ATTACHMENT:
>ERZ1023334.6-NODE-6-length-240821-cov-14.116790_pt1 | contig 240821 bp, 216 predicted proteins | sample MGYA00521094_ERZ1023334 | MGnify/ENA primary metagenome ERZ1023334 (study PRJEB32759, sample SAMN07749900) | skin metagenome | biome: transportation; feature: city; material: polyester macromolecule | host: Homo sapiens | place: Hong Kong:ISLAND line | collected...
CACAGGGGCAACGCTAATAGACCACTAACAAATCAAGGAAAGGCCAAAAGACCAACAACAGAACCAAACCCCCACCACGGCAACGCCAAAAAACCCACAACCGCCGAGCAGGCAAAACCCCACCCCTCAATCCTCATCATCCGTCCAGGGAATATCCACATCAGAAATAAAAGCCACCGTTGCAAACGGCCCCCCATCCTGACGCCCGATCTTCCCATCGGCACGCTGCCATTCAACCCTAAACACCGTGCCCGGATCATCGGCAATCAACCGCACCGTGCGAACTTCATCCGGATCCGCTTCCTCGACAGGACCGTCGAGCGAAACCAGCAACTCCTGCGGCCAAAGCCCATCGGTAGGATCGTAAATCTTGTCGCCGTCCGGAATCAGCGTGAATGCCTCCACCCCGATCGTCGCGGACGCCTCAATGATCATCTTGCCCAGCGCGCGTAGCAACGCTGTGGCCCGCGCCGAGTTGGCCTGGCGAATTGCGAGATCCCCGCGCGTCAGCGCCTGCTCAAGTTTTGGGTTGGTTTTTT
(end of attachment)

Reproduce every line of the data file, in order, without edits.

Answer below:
>ERZ1023334.6-NODE-6-length-240821-cov-14.116790_pt1 | contig 240821 bp, 216 predicted proteins | sample MGYA00521094_ERZ1023334 | MGnify/ENA primary metagenome ERZ1023334 (study PRJEB32759, sample SAMN07749900) | skin metagenome | biome: transportation; feature: city; material: polyester macromolecule | host: Homo sapiens | place: Hong Kong:ISLAND line | collected...
CACAGGGGCAACGCTAATAGACCACTAACAAATCAAGGAAAGGCCAAAAGACCAACAACAGAACCAAACCCCCACCACGGCAACGCCAAAAAACCCACAACCGCCGAGCAGGCAAAACCCCACCCCTCAATCCTCATCATCCGTCCAGGGAATATCCACATCAGAAATAAAAGCCACCGTTGCAAACGGCCCCCCATCCTGACGCCCGATCTTCCCATCGGCACGCTGCCATTCAACCCTAAACACCGTGCCCGGATCATCGGCAATCAACCGCACCGTGCGAACTTCATCCGGATCCGCTTCCTCGACAGGACCGTCGAGCGAAACCAGCAACTCCTGCGGCCAAAGCCCATCGGTAGGATCGTAAATCTTGTCGCCGTCCGGAATCAGCGTGAATGCCTCCACCCCGATCGTCGCGGACGCCTCAATGATCATCTTGCCCAGCGCGCGTAGCAACGCTGTGGCCCGCGCCGAGTTGGCCTGGCGAATTGCGAGATCCCCGCGCGTCAGCGCCTGCTCAAGTTTTGGGTTGGTTTTTT